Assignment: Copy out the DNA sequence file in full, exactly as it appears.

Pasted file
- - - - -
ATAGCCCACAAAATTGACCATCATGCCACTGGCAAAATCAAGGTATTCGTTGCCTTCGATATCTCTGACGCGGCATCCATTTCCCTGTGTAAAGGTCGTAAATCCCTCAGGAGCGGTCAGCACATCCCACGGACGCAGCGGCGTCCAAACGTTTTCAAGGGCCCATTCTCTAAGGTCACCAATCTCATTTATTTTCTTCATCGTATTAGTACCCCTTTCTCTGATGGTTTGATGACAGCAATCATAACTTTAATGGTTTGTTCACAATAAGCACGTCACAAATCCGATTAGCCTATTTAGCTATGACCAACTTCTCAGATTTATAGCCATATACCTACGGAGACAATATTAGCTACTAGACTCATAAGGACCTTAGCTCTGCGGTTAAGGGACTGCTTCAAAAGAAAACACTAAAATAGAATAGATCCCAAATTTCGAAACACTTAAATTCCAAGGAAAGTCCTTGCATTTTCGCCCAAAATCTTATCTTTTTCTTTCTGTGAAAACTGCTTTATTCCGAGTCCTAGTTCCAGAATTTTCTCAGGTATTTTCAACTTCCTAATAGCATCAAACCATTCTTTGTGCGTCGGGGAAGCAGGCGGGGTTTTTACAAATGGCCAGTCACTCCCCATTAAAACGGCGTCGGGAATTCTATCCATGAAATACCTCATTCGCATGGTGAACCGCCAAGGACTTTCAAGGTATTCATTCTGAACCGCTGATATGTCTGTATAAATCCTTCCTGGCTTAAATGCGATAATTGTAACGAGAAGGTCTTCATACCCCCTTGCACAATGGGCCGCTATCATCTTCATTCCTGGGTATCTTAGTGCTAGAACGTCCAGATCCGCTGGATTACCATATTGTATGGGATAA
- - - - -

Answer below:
ATAGCCCACAAAATTGACCATCATGCCACTGGCAAAATCAAGGTATTCGTTGCCTTCGATATCTCTGACGCGGCATCCATTTCCCTGTGTAAAGGTCGTAAATCCCTCAGGAGCGGTCAGCACATCCCACGGACGCAGCGGCGTCCAAACGTTTTCAAGGGCCCATTCTCTAAGGTCACCAATCTCATTTATTTTCTTCATCGTATTAGTACCCCTTTCTCTGATGGTTTGATGACAGCAATCATAACTTTAATGGTTTGTTCACAATAAGCACGTCACAAATCCGATTAGCCTATTTAGCTATGACCAACTTCTCAGATTTATAGCCATATACCTACGGAGACAATATTAGCTACTAGACTCATAAGGACCTTAGCTCTGCGGTTAAGGGACTGCTTCAAAAGAAAACACTAAAATAGAATAGATCCCAAATTTCGAAACACTTAAATTCCAAGGAAAGTCCTTGCATTTTCGCCCAAAATCTTATCTTTTTCTTTCTGTGAAAACTGCTTTATTCCGAGTCCTAGTTCCAGAATTTTCTCAGGTATTTTCAACTTCCTAATAGCATCAAACCATTCTTTGTGCGTCGGGGAAGCAGGCGGGGTTTTTACAAATGGCCAGTCACTCCCCATTAAAACGGCGTCGGGAATTCTATCCATGAAATACCTCATTCGCATGGTGAACCGCCAAGGACTTTCAAGGTATTCATTCTGAACCGCTGATATGTCTGTATAAATCCTTCCTGGCTTAAATGCGATAATTGTAACGAGAAGGTCTTCATACCCCCTTGCACAATGGGCCGCTATCATCTTCATTCCTGGGTATCTTAGTGCTAGAACGTCCAGATCCGCTGGATTACCATATTGTATGGGATAA